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  • Lindbom, John, 1960-, et al. (författare)
  • Exposure to wear particles generated from studded tires and pavement induces inflammatory cytokine release from human macrophages
  • 2006
  • Ingår i: Chemical Research in Toxicology. - The American Chemical Society. - 1520-5010. ; 19:4, s. 521-530
  • Tidskriftsartikel (refereegranskat)abstract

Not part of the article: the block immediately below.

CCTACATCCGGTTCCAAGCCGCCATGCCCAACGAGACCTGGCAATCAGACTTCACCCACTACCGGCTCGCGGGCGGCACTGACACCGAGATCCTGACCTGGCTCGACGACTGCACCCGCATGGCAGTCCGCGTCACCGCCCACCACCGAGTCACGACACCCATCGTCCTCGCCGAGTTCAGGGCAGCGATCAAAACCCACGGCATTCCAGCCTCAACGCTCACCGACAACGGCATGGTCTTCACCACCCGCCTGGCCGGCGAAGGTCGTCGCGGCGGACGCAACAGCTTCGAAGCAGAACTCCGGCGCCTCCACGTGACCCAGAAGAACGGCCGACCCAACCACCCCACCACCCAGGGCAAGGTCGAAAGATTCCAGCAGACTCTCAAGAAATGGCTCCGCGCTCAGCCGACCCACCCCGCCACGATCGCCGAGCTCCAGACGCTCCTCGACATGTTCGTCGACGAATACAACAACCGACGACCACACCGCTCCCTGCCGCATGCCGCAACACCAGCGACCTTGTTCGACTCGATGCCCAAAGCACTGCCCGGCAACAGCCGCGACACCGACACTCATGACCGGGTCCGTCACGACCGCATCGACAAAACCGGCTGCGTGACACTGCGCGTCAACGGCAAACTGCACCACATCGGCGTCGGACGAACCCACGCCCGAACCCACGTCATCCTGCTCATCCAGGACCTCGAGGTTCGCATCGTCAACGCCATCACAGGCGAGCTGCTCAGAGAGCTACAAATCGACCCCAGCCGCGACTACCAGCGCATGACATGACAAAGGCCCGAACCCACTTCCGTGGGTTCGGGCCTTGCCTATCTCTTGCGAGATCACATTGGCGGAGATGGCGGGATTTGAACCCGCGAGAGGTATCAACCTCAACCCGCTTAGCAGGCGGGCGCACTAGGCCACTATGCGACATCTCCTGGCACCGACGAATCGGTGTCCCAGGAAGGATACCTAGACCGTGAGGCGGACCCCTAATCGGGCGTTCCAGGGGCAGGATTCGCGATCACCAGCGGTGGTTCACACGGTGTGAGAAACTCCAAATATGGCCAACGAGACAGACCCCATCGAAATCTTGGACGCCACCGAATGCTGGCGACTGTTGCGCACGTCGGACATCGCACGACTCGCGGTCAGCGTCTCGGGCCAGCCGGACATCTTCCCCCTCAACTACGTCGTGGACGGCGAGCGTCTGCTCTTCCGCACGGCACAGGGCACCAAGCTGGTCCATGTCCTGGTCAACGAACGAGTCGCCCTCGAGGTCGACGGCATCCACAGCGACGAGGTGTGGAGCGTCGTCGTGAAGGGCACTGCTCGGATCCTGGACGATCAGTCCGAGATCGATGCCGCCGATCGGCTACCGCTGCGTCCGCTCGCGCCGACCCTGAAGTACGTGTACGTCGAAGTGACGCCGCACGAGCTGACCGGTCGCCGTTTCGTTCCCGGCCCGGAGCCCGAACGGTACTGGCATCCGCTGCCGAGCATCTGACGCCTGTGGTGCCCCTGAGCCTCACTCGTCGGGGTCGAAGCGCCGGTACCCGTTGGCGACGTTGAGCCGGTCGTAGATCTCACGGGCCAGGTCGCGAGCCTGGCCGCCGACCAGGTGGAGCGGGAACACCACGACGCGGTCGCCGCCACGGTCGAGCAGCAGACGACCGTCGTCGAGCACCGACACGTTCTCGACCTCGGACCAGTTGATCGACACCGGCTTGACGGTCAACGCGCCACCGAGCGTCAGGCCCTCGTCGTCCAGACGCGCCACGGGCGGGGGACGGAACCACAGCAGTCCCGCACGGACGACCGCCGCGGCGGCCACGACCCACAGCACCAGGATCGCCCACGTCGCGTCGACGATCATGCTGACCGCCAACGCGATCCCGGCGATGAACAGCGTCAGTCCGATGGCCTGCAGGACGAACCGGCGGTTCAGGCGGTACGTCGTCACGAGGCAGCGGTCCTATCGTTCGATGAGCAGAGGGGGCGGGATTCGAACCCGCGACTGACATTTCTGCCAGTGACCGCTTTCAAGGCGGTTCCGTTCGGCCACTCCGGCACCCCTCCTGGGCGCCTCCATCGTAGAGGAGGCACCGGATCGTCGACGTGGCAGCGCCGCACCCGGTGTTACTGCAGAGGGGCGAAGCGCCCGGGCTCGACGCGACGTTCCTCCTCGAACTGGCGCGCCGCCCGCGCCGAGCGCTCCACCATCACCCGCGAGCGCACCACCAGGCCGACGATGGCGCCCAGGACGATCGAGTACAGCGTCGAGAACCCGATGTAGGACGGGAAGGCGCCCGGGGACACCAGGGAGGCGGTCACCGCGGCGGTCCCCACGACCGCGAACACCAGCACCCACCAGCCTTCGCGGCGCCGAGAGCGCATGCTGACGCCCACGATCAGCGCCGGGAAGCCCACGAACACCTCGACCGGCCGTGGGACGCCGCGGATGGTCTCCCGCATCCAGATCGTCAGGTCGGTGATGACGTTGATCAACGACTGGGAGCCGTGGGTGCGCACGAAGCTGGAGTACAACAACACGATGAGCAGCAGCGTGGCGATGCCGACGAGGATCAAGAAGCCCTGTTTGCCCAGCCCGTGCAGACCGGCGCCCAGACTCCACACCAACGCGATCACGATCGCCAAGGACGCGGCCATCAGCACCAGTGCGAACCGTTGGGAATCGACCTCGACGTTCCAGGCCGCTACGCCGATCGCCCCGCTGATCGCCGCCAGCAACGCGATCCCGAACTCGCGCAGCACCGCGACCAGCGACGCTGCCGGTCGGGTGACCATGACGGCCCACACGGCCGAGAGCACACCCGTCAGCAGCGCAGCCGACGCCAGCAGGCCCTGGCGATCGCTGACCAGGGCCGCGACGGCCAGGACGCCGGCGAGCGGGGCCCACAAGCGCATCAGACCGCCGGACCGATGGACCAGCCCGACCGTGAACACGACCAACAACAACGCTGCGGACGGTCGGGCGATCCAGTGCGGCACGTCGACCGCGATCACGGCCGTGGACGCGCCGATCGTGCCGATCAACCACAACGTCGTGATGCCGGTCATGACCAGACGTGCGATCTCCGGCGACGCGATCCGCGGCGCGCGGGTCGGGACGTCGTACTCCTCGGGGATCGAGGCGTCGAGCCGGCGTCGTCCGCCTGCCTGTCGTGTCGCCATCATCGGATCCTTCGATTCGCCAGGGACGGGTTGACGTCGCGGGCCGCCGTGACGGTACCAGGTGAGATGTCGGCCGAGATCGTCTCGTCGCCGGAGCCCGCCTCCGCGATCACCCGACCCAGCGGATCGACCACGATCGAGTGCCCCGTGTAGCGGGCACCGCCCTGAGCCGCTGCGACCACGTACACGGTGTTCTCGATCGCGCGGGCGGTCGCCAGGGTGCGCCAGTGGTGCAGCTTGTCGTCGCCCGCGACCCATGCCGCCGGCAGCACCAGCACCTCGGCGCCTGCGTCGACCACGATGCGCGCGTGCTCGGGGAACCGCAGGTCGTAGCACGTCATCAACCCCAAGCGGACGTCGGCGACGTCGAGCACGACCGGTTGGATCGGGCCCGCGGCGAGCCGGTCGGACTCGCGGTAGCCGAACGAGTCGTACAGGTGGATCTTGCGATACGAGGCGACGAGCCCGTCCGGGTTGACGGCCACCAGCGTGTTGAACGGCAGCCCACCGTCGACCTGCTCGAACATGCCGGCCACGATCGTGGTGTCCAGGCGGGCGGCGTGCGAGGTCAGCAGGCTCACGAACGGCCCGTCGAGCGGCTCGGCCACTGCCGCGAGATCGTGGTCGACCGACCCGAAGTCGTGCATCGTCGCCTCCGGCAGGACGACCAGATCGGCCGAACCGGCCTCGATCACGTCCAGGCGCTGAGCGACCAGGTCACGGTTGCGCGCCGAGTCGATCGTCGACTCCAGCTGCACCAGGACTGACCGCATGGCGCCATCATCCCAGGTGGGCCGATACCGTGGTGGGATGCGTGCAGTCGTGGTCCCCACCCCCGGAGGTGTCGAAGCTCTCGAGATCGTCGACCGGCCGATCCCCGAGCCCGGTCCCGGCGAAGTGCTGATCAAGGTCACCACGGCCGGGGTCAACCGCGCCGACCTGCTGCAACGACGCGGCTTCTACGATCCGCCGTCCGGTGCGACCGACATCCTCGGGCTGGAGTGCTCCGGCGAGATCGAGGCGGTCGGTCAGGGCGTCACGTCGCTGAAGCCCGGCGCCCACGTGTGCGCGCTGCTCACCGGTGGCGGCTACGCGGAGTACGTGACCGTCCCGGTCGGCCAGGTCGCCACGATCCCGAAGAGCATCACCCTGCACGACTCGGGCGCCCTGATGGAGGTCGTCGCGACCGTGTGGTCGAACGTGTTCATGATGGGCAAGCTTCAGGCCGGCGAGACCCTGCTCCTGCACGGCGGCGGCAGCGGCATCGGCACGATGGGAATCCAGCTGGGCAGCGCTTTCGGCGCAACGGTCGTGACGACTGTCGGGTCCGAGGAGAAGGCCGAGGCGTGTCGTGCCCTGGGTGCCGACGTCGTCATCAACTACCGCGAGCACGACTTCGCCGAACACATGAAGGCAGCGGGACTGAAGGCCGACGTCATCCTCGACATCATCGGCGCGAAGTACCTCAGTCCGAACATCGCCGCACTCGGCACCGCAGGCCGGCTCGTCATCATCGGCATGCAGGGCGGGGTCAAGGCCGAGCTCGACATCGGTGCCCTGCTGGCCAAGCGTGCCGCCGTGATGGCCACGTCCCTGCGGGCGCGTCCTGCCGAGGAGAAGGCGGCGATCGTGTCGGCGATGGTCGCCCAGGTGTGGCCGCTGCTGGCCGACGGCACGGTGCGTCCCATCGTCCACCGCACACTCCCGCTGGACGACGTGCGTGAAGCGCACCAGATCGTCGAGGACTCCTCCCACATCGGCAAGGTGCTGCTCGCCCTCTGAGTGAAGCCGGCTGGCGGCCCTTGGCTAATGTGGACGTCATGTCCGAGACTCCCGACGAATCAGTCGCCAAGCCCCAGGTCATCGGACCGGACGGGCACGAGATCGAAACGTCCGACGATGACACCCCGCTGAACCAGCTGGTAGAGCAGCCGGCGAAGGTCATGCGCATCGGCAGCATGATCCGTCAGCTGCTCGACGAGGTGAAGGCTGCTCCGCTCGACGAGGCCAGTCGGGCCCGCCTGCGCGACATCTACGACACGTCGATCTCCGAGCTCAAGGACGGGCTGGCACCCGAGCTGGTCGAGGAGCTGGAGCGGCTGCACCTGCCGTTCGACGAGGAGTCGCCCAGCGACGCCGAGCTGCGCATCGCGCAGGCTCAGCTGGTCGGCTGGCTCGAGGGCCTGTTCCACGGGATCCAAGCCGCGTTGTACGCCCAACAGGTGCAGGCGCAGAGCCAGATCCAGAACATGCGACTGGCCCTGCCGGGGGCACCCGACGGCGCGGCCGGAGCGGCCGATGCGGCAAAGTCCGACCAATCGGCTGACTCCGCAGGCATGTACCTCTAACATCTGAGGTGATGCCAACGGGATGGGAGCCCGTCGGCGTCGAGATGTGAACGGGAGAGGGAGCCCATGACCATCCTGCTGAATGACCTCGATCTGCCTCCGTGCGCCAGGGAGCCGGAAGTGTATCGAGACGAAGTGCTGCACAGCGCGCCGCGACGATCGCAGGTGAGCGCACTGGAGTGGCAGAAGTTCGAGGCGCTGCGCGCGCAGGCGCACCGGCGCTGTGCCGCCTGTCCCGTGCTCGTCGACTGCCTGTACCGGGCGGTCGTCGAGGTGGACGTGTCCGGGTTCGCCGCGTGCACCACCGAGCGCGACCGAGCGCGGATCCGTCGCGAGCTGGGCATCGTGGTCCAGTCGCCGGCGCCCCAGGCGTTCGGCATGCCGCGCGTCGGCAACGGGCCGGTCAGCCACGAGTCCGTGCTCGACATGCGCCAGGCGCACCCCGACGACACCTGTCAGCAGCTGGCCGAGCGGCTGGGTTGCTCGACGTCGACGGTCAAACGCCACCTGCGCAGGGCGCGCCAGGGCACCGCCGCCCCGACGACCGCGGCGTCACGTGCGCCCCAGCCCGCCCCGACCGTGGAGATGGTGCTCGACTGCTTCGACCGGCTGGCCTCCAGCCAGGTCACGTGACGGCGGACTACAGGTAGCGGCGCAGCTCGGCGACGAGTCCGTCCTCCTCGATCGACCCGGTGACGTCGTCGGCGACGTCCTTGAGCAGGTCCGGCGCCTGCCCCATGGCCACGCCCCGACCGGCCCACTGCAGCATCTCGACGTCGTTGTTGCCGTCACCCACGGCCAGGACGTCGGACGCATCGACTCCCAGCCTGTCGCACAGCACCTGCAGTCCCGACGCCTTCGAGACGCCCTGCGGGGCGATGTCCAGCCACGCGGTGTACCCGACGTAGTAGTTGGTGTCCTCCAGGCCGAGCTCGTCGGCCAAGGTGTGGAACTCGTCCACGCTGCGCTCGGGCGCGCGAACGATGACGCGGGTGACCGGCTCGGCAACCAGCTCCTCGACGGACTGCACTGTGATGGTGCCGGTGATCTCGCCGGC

• Health risks associated with exposure to airborne particulate matter (PM) have been shown epidemiologically as well as experimentally, pointing to both respiratory and cardiovascular effects. Lately, wear particles generated from traffic have been recognized to be a major contributing source to the overall particle load, especially in the Nordic countries were studded tires are used. In this work, we investigated the inflammatory effect of PM10 generated from the wear of studded tires on two different types of pavement. As comparison, we also investigated PM10 from a traffic-intensive street, a subway station, and diesel exhaust particles (DEP). Human monocyte-derived macrophages, nasal epithelial cells (RPMI 2650), and bronchial epithelial cells (BEAS-2B) were exposed to the different types of particles, and the secretion of IL-6, IL-8, IL-10, and TNF-alpha into the culture medium was measured. The results show a significant release of cytokines from macrophages after exposure for all types of particles. When particles generated from asphalt/granite pavement were compared to asphalt/quartzite pavement, the granite pavement had a significantly higher capacity to induce the release of cytokines. The granite pavement particles induced cytokine release at the same magnitude as the street particles did, which was higher than what particles from both a subway station and DEP did. Exposure of epithelial cells to PM10 resulted in a significant increase of TNF-alpha secreted from BEAS-2B cells for all types of particles used (DEP was not tested), and the highest levels were induced by subway particles. None of the particle types were able to evoke detectable cytokine release from RPMI 2650 cells. The results indicate that PM10 generated by the wear of studded tires on the street surface is a large contributor to the cytokine-releasing ability of particles in traffic-intensive areas and that the type of pavement used is important for the level of this contribution. Furthermore, the airway inflammatory potential of wear particles from tires and pavement might be of a greater magnitude than that of DEP.